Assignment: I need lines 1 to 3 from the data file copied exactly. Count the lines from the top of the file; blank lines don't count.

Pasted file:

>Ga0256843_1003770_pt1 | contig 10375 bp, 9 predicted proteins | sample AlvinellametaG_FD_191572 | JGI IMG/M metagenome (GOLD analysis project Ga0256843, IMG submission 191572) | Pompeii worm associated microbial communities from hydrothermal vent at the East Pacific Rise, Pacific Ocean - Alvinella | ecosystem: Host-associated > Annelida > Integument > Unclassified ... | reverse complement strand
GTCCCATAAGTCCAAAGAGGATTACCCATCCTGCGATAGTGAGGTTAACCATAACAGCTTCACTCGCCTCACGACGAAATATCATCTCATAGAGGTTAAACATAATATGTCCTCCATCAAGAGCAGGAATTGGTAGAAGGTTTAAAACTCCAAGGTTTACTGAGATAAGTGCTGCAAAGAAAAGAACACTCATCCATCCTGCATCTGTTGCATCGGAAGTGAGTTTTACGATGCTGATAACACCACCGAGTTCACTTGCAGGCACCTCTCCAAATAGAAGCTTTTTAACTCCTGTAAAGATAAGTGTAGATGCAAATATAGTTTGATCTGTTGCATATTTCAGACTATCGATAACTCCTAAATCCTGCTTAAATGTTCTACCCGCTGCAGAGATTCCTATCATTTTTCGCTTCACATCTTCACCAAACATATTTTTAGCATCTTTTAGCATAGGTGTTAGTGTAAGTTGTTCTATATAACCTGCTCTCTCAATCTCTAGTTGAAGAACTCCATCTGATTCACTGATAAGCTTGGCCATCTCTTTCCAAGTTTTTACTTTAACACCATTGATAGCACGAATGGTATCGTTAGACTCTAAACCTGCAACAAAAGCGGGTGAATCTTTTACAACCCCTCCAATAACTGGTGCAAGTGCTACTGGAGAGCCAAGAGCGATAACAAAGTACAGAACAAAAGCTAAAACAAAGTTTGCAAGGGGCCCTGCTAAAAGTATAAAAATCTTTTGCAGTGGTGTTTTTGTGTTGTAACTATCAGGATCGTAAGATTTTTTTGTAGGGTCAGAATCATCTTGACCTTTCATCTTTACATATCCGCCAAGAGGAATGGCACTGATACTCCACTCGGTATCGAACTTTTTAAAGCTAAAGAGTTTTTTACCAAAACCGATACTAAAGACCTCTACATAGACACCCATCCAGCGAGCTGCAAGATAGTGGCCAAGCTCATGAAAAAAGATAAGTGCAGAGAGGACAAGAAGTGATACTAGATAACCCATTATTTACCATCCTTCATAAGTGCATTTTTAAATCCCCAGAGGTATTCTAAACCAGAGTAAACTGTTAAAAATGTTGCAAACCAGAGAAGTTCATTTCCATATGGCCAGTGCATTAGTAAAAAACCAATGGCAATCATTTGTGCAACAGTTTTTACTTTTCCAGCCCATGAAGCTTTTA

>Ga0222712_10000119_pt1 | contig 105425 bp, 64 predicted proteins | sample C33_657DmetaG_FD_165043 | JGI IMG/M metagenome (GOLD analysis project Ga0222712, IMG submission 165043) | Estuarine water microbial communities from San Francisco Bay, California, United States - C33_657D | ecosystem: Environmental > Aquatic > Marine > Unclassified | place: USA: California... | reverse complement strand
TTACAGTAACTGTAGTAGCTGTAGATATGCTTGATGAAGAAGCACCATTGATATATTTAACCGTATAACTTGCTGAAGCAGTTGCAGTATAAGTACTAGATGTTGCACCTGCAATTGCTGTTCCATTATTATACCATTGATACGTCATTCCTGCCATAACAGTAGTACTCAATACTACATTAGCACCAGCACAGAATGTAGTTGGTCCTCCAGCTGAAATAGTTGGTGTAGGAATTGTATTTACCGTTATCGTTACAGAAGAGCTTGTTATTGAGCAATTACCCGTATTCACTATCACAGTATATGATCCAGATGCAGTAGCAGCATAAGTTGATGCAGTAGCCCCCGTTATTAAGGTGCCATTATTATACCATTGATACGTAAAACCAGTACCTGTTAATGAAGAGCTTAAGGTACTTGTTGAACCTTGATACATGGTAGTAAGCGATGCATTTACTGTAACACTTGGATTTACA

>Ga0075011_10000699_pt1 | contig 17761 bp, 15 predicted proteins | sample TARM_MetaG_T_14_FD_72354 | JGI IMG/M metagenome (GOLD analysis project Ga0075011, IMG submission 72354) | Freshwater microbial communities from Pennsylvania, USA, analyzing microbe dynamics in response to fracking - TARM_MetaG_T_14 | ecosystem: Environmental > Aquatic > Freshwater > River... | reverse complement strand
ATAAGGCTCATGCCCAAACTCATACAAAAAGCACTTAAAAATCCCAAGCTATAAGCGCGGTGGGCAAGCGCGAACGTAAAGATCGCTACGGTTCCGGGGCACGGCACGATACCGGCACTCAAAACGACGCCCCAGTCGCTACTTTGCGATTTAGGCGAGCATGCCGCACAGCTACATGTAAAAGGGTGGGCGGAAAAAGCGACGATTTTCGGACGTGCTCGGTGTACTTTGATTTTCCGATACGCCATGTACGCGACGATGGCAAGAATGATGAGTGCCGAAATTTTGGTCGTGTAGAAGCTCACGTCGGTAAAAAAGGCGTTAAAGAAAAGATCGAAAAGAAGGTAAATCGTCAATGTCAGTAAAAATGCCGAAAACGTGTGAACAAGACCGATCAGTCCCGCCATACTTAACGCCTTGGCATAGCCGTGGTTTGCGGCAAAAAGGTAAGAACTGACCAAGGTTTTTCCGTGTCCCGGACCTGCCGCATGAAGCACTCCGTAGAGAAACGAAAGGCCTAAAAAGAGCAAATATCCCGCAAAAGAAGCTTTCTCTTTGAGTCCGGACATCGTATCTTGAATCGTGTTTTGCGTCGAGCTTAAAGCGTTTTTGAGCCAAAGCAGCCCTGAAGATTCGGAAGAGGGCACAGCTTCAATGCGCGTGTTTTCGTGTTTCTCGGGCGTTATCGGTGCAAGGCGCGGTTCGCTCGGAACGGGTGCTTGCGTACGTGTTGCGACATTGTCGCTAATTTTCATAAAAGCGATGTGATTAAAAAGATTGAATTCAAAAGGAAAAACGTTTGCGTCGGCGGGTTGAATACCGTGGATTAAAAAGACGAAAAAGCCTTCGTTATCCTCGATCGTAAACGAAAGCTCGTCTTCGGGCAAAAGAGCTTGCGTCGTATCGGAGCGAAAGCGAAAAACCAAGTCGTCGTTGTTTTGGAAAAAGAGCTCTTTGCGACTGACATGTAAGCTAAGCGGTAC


>Ga0256843_1003770_pt1 | contig 10375 bp, 9 predicted proteins | sample AlvinellametaG_FD_191572 | JGI IMG/M metagenome (GOLD analysis project Ga0256843, IMG submission 191572) | Pompeii worm associated microbial communities from hydrothermal vent at the East Pacific Rise, Pacific Ocean - Alvinella | ecosystem: Host-associated > Annelida > Integument > Unclassified ... | reverse complement strand
GTCCCATAAGTCCAAAGAGGATTACCCATCCTGCGATAGTGAGGTTAACCATAACAGCTTCACTCGCCTCACGACGAAATATCATCTCATAGAGGTTAAACATAATATGTCCTCCATCAAGAGCAGGAATTGGTAGAAGGTTTAAAACTCCAAGGTTTACTGAGATAAGTGCTGCAAAGAAAAGAACACTCATCCATCCTGCATCTGTTGCATCGGAAGTGAGTTTTACGATGCTGATAACACCACCGAGTTCACTTGCAGGCACCTCTCCAAATAGAAGCTTTTTAACTCCTGTAAAGATAAGTGTAGATGCAAATATAGTTTGATCTGTTGCATATTTCAGACTATCGATAACTCCTAAATCCTGCTTAAATGTTCTACCCGCTGCAGAGATTCCTATCATTTTTCGCTTCACATCTTCACCAAACATATTTTTAGCATCTTTTAGCATAGGTGTTAGTGTAAGTTGTTCTATATAACCTGCTCTCTCAATCTCTAGTTGAAGAACTCCATCTGATTCACTGATAAGCTTGGCCATCTCTTTCCAAGTTTTTACTTTAACACCATTGATAGCACGAATGGTATCGTTAGACTCTAAACCTGCAACAAAAGCGGGTGAATCTTTTACAACCCCTCCAATAACTGGTGCAAGTGCTACTGGAGAGCCAAGAGCGATAACAAAGTACAGAACAAAAGCTAAAACAAAGTTTGCAAGGGGCCCTGCTAAAAGTATAAAAATCTTTTGCAGTGGTGTTTTTGTGTTGTAACTATCAGGATCGTAAGATTTTTTTGTAGGGTCAGAATCATCTTGACCTTTCATCTTTACATATCCGCCAAGAGGAATGGCACTGATACTCCACTCGGTATCGAACTTTTTAAAGCTAAAGAGTTTTTTACCAAAACCGATACTAAAGACCTCTACATAGACACCCATCCAGCGAGCTGCAAGATAGTGGCCAAGCTCATGAAAAAAGATAAGTGCAGAGAGGACAAGAAGTGATACTAGATAACCCATTATTTACCATCCTTCATAAGTGCATTTTTAAATCCCCAGAGGTATTCTAAACCAGAGTAAACTGTTAAAAATGTTGCAAACCAGAGAAGTTCATTTCCATATGGCCAGTGCATTAGTAAAAAACCAATGGCAATCATTTGTGCAACAGTTTTTACTTTTCCAGCCCATGAAGCTTTTA

>Ga0222712_10000119_pt1 | contig 105425 bp, 64 predicted proteins | sample C33_657DmetaG_FD_165043 | JGI IMG/M metagenome (GOLD analysis project Ga0222712, IMG submission 165043) | Estuarine water microbial communities from San Francisco Bay, California, United States - C33_657D | ecosystem: Environmental > Aquatic > Marine > Unclassified | place: USA: California... | reverse complement strand